How Can Medical Device Manufacturers Ensure Cyber Safe Products?
Healthcare delivery is consistently transforming as a result of associated evolving technologies. Technological advancements have their obvious benefits in allowing the opportunity for an improved quality and efficiency, but there is an indisputable detrimental impact – the mounting cybersecurity risk associated with the use of connected devices in the medical device industry.
This begs the question: How can manufacturers of such devices ensure the security of the devices they create?
Medical Device Risks
Researchers from security software company McAfee investigated this risk. Their research imitated a clinical environment by using a bedside monitor (which tracks heartbeat data) a central monitoring system and an electrocardiogram simulator. They found that they could falsify the heartbeat data from 80 beats a second to 0 by intervening with the communication between the bedside monitor and the central monitoring device to send false data. Central monitoring systems are used by physicians to observe the data of multiple patients; therefore, this research highlights a serious risk considering the importance of heartrate observation for medical professionals to make informed decisions.
Similar vulnerabilities were also found in Insulin Pumps in research presented at the Black Hat Information Security Conference. Researchers managed to remotely disable an Insulin Pump and prevent it from delivering the hormone, which would have grave impacts on the user.
In addition to highlighting the weaknesses in Insulin Pumps, the researchers also demonstrated how they could take control of a pacemaker, which again would have life threatening consequences to the user. Research of this nature unearths the vulnerability which our connected devices truly face. As we enter an increasingly digital landscape; the demand for manufacturers to ensure their device security grows.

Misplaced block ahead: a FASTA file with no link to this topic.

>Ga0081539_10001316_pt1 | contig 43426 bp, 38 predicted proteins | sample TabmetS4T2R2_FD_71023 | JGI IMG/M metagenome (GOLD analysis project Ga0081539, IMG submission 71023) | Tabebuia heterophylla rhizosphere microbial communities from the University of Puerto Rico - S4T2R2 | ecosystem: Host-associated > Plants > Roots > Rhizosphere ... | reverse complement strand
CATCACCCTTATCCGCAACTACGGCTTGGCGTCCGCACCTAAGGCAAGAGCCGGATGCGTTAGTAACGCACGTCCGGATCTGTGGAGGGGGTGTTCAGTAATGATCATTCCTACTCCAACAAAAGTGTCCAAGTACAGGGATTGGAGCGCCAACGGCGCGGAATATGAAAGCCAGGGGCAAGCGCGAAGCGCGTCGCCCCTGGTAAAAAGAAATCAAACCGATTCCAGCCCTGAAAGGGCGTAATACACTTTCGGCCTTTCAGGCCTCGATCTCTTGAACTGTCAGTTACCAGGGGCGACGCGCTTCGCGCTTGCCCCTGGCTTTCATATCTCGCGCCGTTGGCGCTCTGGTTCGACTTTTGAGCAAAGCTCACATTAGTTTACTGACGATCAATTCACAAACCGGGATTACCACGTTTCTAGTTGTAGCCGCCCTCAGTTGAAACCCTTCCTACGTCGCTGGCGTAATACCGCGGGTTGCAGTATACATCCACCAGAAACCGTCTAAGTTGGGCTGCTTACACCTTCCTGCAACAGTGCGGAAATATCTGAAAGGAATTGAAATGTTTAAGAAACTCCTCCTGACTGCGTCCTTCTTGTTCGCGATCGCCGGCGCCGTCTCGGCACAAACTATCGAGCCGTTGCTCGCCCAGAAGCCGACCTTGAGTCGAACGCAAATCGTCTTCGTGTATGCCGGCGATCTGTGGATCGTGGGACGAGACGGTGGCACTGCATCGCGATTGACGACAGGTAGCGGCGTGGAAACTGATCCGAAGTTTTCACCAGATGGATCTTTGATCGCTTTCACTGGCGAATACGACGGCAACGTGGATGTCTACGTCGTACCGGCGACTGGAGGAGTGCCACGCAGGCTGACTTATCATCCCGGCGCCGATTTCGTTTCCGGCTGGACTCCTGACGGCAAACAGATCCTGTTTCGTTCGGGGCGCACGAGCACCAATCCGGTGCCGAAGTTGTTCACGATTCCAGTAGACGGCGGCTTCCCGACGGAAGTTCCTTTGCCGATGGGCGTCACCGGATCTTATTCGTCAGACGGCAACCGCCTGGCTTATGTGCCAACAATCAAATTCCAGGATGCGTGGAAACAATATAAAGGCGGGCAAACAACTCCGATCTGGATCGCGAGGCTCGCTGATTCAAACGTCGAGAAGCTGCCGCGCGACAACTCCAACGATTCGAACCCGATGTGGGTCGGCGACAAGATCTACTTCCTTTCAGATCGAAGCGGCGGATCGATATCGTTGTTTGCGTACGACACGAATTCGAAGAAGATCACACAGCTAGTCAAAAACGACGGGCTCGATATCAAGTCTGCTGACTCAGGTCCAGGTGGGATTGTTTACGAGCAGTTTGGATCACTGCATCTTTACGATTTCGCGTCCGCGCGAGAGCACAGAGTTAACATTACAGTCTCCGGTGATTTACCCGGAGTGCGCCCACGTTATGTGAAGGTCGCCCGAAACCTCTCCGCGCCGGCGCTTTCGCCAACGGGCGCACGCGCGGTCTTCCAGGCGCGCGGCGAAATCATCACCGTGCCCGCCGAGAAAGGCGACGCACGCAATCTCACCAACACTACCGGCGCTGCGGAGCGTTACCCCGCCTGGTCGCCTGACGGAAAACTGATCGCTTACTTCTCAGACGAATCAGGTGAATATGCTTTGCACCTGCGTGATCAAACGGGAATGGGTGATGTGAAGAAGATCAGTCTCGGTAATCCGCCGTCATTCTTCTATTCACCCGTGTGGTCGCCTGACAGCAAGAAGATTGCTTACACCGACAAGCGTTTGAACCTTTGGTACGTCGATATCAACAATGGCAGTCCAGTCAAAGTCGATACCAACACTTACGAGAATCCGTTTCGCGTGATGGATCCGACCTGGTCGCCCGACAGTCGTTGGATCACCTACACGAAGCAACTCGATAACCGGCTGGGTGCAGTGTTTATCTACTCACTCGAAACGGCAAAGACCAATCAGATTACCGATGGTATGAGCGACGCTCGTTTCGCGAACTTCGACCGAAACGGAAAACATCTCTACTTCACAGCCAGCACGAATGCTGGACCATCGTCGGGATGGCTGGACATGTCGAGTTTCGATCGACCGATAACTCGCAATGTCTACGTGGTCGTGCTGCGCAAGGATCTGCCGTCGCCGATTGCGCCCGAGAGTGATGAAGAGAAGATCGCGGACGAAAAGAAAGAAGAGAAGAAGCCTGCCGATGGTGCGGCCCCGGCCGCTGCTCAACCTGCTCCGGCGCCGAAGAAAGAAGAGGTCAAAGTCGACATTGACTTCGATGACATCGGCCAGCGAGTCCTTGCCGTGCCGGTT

Hackers aren’t the only cybersecurity risk which our healthcare systems face. Last year the NHS suffered a data breach due to a coding error, which resulted in the confidential data of 150,000 patients being shared without their permission. Breaches like this demonstrate the vulnerabilities that exist in our digital systems and the damaging effects of a simple coding error. Doubts are continuously cast over the reliability of using technology in healthcare; this will be the case until manufacturers and governing bodies can work together to ensure the security of these technologies.
Healthcare companies are working hard to ensure the security of their devices by implementing internal guidelines; for example: Philips Healthcare, who manufacture a range of medical devices, have implemented a four-staged approach for ensuring the cybersecurity of their products. The stages involve undertaking appropriate risk assessments, enhancing product development, undergoing consistent product security training, and implementing effective incident response systems.
These four stages are designed to rigorously check their products for any vulnerabilities before they are released, in order to curb the cyber security threats that they face.
Many organisations, have an action plan to tackle cyber threats, although it remains to be seen if such plans are successful. Regardless, companies in the healthcare and medical device sector face a huge challenge in keeping their devices and records secure, especially with the constantly evolving digital landscape.
In line with our research around medical data, Procorre have been collaborating with Corre Health to create an innovative Electronic Health Record solution. Procorre have also conducted many successful projects relating to medical device organisations and can swiftly utilise our pool of cyber security experts to implement solutions. To learn more about how you can benefit from our cyber security services when getting your devices out to market, contact our team today.
A blog by the Procorre Cyber Team